Jill and I went from India to Burma for ten days of visits, witness, and short trainings. From the moment we arrived in Yangon it was clear that things were changing. The airport was busy, the streets and cafes were bustling, and smiling faces were easier to find. In fact, recent elections, however flawed, have created a new space for civil society and critical dialogue with the government and among local organizations. Honestly, however tentative, these are the first encouraging signs of change I have seen in twenty years of Burma work, underscored by President Obama’s recent decision to send Hillary Clinton to engage with Aung San Suu Kyi and the Burmese government. Jill and I were able to work freely with young Buddhist environmentalists, activists, monks, interfaith leaders, schoolteachers, and recent political prisoners. In each case they asked for very particular help: training to bridge differences and conflicts that cut across Burma’s peoples, ethnicities, and organizations. These are the very approaches and skills necessary for a country moving from dictatorship to democracy. We intend to provide these resources in 2012.
• As political prisoners in Burma are released — which seems a real likelihood in the near future — Clear View, in partnership with Burmese friends and resources, plans to offer workshops on conflict resolution, trauma reduction, and unlearning oppression within Burma. Our emphasis is to develop local grassroots activists and trainers to do this work according to the ways of their culture.
• This coming February I will make an annual trip to visit India’s Dalit Buddhists and teach at Nagaloka, the remarkable training school in Nagpur. We will study how gender roles and caste discrimination affect young Dalit women and men, and how Buddhist teachings can be used as a tool for gender and caste liberation.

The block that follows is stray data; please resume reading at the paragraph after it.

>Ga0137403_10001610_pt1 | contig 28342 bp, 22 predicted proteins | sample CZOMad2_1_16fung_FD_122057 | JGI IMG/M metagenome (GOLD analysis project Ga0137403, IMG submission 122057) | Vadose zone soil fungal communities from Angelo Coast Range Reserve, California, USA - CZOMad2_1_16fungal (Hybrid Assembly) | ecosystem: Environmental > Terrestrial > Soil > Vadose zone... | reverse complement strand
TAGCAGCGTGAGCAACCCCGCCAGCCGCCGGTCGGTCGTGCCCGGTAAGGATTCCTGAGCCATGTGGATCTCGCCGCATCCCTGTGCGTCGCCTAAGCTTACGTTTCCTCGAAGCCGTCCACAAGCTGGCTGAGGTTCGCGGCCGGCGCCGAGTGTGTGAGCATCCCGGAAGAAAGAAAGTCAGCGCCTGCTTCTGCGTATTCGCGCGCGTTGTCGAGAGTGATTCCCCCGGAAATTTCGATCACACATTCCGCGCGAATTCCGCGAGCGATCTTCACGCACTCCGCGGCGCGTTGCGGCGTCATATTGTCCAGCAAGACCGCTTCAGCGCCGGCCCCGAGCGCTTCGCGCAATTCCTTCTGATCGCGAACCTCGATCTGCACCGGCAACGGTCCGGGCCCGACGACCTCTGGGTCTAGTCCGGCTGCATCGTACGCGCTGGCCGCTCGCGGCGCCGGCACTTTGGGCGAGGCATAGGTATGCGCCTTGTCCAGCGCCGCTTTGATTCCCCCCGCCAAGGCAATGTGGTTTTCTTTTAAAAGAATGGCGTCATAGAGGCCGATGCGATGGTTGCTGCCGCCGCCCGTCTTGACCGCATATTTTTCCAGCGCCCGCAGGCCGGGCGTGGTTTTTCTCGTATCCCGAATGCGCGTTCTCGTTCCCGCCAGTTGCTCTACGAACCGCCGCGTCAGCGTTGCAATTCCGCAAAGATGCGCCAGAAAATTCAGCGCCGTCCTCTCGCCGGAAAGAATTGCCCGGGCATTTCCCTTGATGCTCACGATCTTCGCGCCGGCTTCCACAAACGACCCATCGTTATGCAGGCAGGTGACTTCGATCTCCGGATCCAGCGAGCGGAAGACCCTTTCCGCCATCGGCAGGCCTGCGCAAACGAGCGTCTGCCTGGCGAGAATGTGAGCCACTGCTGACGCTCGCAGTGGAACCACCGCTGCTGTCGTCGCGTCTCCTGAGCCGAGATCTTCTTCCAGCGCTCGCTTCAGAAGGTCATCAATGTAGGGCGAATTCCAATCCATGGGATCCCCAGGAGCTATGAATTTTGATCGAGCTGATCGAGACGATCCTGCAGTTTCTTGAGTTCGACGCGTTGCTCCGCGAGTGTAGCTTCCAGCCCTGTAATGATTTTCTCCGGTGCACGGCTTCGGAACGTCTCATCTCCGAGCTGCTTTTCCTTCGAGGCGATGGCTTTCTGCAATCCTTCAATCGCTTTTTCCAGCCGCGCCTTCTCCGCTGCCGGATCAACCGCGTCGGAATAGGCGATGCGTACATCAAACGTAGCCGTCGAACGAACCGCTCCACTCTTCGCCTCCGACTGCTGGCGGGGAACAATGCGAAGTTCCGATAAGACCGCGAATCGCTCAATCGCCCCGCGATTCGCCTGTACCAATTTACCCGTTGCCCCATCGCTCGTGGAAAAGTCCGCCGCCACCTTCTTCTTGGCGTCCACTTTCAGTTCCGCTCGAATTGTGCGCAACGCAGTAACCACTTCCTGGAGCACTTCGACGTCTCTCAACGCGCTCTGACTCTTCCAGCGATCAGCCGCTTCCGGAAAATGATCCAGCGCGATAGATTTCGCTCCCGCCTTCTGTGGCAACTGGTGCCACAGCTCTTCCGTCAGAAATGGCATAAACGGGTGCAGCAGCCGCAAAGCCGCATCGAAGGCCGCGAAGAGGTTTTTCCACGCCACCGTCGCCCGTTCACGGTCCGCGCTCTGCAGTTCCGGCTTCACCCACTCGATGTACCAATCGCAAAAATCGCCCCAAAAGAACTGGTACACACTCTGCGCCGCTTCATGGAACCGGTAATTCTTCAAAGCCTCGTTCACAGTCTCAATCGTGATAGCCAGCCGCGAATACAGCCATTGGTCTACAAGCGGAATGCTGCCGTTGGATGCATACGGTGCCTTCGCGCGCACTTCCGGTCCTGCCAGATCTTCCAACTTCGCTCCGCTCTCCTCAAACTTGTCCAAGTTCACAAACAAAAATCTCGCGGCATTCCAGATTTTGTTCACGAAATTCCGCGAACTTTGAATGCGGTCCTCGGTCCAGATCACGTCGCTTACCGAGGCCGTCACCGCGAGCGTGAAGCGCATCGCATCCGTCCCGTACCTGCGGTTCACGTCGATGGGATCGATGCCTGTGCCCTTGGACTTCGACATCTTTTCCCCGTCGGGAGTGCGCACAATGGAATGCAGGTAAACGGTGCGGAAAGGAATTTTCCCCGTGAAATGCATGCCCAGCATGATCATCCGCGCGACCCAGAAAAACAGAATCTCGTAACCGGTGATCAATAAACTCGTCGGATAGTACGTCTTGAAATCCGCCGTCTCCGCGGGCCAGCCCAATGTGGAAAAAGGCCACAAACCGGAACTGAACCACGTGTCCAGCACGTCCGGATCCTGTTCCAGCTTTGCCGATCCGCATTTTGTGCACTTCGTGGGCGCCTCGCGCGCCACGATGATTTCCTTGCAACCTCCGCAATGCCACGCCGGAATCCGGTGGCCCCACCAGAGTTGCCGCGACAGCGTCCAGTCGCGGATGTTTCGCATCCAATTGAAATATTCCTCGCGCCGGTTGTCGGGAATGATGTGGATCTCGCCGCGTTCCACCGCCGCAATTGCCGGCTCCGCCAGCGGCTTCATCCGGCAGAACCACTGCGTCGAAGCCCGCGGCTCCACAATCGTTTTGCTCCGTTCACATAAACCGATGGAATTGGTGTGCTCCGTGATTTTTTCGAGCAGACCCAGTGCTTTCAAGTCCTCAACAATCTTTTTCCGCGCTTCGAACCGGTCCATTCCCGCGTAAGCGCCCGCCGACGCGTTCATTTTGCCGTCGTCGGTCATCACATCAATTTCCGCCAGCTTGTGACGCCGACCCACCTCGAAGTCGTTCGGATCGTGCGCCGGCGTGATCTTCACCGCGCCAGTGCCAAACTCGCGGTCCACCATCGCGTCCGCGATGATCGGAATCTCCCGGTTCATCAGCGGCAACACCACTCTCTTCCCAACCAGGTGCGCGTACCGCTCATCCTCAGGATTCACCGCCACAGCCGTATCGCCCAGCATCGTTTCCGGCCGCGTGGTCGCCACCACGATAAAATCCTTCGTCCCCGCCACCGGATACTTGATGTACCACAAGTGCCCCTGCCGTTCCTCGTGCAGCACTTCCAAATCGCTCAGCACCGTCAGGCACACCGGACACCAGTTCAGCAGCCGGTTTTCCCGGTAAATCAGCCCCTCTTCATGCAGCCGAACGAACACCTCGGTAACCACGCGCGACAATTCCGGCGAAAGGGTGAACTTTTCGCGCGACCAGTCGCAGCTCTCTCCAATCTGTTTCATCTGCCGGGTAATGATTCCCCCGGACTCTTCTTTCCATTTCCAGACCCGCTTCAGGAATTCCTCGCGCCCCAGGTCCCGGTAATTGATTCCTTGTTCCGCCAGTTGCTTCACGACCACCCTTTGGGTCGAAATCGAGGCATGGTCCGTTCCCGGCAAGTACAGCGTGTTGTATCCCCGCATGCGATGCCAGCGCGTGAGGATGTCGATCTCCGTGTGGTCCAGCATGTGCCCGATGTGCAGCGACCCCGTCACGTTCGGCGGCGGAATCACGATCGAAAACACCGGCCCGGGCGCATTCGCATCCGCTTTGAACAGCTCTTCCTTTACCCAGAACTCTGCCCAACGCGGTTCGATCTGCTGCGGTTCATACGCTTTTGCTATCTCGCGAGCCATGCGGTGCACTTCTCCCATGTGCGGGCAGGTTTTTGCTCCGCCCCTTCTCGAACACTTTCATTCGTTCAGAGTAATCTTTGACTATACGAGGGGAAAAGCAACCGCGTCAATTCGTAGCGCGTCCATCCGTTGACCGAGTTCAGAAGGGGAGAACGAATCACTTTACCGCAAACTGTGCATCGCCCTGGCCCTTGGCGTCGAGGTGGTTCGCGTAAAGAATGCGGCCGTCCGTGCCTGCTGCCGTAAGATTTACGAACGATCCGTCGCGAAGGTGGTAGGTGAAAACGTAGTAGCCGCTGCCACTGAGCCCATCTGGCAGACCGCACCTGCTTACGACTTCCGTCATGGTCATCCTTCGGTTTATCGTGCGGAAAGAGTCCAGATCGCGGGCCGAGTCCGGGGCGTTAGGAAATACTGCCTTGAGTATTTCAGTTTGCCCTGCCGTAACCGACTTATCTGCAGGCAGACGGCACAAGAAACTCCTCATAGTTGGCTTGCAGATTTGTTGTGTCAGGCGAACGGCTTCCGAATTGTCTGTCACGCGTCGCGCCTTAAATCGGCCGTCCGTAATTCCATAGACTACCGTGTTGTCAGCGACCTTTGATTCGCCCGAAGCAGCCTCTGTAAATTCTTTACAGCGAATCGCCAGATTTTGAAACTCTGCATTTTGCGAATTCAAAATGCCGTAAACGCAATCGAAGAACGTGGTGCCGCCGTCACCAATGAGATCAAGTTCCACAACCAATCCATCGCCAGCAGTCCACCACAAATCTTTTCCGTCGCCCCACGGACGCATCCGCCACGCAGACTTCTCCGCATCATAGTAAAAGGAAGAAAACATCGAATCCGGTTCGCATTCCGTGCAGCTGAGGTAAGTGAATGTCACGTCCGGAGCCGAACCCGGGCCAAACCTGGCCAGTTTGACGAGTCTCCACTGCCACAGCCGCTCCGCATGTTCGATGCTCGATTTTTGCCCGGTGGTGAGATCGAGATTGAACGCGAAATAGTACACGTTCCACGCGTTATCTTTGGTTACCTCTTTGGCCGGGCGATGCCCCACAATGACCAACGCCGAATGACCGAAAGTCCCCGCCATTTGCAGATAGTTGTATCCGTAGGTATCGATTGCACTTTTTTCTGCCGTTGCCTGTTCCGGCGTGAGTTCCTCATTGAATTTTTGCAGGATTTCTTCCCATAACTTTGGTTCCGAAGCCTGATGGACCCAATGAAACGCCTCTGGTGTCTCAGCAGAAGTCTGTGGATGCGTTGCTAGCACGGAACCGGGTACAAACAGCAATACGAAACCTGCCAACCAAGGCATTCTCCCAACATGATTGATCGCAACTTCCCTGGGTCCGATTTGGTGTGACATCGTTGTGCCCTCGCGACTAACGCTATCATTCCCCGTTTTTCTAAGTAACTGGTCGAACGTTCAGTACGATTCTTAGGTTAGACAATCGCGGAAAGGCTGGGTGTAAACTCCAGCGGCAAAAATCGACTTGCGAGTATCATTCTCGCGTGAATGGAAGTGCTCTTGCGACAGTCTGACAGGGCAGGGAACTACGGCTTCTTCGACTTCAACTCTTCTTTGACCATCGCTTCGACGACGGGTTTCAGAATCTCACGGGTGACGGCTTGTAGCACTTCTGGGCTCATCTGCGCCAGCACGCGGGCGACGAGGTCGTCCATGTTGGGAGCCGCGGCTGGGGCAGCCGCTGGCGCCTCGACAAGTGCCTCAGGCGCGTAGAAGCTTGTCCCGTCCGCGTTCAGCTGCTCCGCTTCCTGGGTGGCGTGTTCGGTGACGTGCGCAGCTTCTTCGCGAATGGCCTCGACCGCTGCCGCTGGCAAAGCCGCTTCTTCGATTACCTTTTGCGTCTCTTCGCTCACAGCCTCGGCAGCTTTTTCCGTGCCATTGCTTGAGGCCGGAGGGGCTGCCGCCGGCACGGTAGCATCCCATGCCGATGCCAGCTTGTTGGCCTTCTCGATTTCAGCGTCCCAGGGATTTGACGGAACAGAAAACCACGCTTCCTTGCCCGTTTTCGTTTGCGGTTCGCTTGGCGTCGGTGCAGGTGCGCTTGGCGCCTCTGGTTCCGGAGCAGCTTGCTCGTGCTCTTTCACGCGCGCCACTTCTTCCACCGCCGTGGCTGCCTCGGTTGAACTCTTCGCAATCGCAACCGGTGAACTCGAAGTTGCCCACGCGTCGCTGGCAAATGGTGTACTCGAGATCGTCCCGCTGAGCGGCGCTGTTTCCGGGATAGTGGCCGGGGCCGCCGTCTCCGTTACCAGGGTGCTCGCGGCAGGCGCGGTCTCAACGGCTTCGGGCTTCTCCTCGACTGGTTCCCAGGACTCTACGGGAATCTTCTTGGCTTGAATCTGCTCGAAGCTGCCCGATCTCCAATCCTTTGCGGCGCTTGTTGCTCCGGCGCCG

• Work to sustain Adopt-a-Monk, support meditation in U.S prisons, end capital punishment in America…and more, as resources allow. And we will keep informing Western Buddhist communities about developments in Burma/Myanmar
The Bodhisattva’s Embrace
The Bodhisattva’s Embrace: Dispatches From Engaged Buddhism’s Front Lines — my book from Clear View Press, continues to sell with the help of excellent reviews in Turning Wheel, Tricycle, Inquiring Mind, and Seeds of Peace. You can purchase a copy from the Clear View website www.clearviewproject.org or from Amazon.com. And we’ll send a signed copy to any donor who makes a gift of $200 or more to Clear View Project.
What We Need
Our work depends on your generosity and support. Our overhead costs are minimal. Our commitment is to work for the most oppressed around the world and at home, limited only by time and money. You can make a difference.
Please put a check in the enclosed envelope today. No amount is too small…or too large. $10 to $10,000. We will use your gift as wisely as we can. We are also able to accept gifts of stock or designated program funds from foundations, and can help you work out the details. We are always grateful for your friendship. Let me know if you have any suggestions or questions. Take good care.
Warmly, in peace,
P.S. Thanks to Margaret Howe, Catherine Cascade, and Tyson Casey for all their dedicated work with Clear View.